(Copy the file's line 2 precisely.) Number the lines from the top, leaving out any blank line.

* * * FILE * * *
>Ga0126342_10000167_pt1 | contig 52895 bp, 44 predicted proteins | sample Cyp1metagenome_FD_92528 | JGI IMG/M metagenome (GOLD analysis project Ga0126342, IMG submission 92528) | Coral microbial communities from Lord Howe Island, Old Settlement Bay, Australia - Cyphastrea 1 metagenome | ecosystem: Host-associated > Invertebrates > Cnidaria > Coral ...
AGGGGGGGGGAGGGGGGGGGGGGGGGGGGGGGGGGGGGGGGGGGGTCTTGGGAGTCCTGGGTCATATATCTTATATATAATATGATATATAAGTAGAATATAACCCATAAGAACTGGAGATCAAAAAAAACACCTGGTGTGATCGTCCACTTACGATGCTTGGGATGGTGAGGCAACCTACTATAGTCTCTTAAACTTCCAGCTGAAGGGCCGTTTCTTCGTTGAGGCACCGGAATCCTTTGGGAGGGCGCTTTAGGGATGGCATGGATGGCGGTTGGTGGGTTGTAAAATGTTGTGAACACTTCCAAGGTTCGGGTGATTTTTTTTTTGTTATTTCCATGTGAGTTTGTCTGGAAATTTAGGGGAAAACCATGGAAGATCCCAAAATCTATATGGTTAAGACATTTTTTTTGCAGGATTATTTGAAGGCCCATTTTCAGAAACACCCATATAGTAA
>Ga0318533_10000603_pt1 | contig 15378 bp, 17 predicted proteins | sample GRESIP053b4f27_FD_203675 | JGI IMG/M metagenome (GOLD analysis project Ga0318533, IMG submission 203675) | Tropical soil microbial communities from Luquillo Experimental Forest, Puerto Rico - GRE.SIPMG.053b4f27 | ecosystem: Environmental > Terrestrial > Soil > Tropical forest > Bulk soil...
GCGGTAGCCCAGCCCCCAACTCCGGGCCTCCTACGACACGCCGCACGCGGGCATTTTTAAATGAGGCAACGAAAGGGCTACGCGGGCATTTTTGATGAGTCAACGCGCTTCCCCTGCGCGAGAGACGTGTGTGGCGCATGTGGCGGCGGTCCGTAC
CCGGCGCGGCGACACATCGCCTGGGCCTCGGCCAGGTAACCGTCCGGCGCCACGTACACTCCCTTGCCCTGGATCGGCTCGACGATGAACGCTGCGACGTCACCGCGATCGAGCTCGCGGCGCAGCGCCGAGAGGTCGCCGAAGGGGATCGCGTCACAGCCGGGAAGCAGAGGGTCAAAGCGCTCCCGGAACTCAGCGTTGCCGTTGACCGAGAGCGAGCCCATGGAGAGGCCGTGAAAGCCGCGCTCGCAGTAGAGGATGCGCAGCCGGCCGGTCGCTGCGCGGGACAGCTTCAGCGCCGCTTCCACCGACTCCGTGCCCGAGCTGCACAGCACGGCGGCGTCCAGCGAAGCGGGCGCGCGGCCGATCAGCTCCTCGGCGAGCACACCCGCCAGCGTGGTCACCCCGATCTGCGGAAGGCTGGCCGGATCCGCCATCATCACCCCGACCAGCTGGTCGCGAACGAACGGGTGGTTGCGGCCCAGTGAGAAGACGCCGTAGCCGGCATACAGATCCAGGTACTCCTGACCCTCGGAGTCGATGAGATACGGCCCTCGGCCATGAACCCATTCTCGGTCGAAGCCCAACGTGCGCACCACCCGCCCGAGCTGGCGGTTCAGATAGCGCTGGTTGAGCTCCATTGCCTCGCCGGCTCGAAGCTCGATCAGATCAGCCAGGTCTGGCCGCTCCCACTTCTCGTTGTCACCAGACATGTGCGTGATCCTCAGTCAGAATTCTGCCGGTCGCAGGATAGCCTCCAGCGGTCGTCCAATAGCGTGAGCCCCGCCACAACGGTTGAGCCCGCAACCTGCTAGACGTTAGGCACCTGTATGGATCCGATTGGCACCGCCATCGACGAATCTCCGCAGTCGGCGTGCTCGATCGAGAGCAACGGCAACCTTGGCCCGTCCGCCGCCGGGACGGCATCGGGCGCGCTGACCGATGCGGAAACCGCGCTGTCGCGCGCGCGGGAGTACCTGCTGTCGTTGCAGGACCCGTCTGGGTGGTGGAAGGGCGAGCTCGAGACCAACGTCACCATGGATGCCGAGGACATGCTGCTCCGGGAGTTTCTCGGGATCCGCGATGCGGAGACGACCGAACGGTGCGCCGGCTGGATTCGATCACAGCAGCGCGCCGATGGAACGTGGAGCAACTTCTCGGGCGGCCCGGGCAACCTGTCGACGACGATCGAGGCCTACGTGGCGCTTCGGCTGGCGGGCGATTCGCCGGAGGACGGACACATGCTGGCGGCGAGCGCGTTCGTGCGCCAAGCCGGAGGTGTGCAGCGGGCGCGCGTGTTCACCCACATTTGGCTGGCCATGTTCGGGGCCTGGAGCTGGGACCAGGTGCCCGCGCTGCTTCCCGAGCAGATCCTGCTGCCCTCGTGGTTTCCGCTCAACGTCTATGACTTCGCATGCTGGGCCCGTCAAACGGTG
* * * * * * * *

AGGGGGGGGGAGGGGGGGGGGGGGGGGGGGGGGGGGGGGGGGGGGTCTTGGGAGTCCTGGGTCATATATCTTATATATAATATGATATATAAGTAGAATATAACCCATAAGAACTGGAGATCAAAAAAAACACCTGGTGTGATCGTCCACTTACGATGCTTGGGATGGTGAGGCAACCTACTATAGTCTCTTAAACTTCCAGCTGAAGGGCCGTTTCTTCGTTGAGGCACCGGAATCCTTTGGGAGGGCGCTTTAGGGATGGCATGGATGGCGGTTGGTGGGTTGTAAAATGTTGTGAACACTTCCAAGGTTCGGGTGATTTTTTTTTTGTTATTTCCATGTGAGTTTGTCTGGAAATTTAGGGGAAAACCATGGAAGATCCCAAAATCTATATGGTTAAGACATTTTTTTTGCAGGATTATTTGAAGGCCCATTTTCAGAAACACCCATATAGTAA